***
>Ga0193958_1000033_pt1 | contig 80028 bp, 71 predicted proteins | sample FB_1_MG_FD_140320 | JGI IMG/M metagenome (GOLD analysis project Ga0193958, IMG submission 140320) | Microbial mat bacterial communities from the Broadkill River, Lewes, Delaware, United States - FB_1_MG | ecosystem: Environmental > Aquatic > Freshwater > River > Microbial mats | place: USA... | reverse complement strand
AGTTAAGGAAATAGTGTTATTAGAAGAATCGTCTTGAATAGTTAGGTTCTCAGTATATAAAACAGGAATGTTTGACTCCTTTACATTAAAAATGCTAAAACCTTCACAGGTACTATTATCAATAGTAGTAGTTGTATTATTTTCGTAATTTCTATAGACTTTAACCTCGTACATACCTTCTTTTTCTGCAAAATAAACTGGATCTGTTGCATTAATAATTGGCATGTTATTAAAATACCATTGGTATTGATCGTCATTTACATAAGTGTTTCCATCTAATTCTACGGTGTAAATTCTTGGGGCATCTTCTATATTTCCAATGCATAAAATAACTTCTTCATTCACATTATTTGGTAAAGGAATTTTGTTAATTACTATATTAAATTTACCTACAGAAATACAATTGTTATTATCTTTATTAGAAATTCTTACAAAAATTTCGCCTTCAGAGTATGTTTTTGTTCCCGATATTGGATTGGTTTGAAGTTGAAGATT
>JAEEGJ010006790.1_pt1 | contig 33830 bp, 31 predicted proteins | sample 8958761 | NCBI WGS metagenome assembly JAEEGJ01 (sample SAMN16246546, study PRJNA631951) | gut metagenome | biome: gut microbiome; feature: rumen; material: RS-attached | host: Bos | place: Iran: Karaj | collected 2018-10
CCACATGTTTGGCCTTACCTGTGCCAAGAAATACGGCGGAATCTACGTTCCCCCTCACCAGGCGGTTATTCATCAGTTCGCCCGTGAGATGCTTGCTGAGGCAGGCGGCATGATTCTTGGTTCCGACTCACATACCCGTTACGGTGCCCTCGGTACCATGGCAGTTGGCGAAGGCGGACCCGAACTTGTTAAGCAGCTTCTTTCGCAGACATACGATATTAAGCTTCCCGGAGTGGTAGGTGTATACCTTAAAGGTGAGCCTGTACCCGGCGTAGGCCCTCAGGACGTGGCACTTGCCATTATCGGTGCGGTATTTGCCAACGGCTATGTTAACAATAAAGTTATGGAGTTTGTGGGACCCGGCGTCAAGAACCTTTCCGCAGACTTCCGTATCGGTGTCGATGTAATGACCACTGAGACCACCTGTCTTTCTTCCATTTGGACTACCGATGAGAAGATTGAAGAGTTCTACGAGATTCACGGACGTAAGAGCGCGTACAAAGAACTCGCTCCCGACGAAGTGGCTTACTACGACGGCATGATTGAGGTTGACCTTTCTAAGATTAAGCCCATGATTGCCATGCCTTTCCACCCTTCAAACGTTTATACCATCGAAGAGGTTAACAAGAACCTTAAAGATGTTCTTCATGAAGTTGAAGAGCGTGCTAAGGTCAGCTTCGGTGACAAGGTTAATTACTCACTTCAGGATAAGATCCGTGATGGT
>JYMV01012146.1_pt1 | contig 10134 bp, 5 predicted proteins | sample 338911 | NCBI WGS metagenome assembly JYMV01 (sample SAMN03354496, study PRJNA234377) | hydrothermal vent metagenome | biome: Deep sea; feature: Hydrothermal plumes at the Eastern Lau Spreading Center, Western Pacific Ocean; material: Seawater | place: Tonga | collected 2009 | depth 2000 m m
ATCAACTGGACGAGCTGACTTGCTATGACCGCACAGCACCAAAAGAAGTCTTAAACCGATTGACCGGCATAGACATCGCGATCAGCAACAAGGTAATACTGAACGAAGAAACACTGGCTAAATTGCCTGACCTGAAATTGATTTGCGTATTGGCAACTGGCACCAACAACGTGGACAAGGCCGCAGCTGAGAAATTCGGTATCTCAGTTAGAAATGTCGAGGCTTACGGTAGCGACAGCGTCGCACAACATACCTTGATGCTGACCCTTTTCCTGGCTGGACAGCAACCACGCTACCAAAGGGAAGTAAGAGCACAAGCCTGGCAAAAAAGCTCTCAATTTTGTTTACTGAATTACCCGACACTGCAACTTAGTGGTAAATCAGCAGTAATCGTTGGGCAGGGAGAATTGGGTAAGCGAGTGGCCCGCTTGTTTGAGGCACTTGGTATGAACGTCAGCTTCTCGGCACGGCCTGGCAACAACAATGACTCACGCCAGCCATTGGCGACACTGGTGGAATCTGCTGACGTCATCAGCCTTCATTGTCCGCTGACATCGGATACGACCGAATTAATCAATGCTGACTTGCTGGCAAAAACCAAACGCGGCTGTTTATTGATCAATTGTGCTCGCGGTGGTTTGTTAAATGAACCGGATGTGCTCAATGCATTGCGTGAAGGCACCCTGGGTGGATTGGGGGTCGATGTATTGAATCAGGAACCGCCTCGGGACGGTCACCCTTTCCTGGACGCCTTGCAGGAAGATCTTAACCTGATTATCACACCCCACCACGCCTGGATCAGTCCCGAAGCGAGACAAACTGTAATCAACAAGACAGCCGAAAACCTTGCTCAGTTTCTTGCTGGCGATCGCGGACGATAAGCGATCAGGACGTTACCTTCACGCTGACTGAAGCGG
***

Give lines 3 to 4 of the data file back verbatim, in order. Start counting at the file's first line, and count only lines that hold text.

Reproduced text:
>JAEEGJ010006790.1_pt1 | contig 33830 bp, 31 predicted proteins | sample 8958761 | NCBI WGS metagenome assembly JAEEGJ01 (sample SAMN16246546, study PRJNA631951) | gut metagenome | biome: gut microbiome; feature: rumen; material: RS-attached | host: Bos | place: Iran: Karaj | collected 2018-10
CCACATGTTTGGCCTTACCTGTGCCAAGAAATACGGCGGAATCTACGTTCCCCCTCACCAGGCGGTTATTCATCAGTTCGCCCGTGAGATGCTTGCTGAGGCAGGCGGCATGATTCTTGGTTCCGACTCACATACCCGTTACGGTGCCCTCGGTACCATGGCAGTTGGCGAAGGCGGACCCGAACTTGTTAAGCAGCTTCTTTCGCAGACATACGATATTAAGCTTCCCGGAGTGGTAGGTGTATACCTTAAAGGTGAGCCTGTACCCGGCGTAGGCCCTCAGGACGTGGCACTTGCCATTATCGGTGCGGTATTTGCCAACGGCTATGTTAACAATAAAGTTATGGAGTTTGTGGGACCCGGCGTCAAGAACCTTTCCGCAGACTTCCGTATCGGTGTCGATGTAATGACCACTGAGACCACCTGTCTTTCTTCCATTTGGACTACCGATGAGAAGATTGAAGAGTTCTACGAGATTCACGGACGTAAGAGCGCGTACAAAGAACTCGCTCCCGACGAAGTGGCTTACTACGACGGCATGATTGAGGTTGACCTTTCTAAGATTAAGCCCATGATTGCCATGCCTTTCCACCCTTCAAACGTTTATACCATCGAAGAGGTTAACAAGAACCTTAAAGATGTTCTTCATGAAGTTGAAGAGCGTGCTAAGGTCAGCTTCGGTGACAAGGTTAATTACTCACTTCAGGATAAGATCCGTGATGGT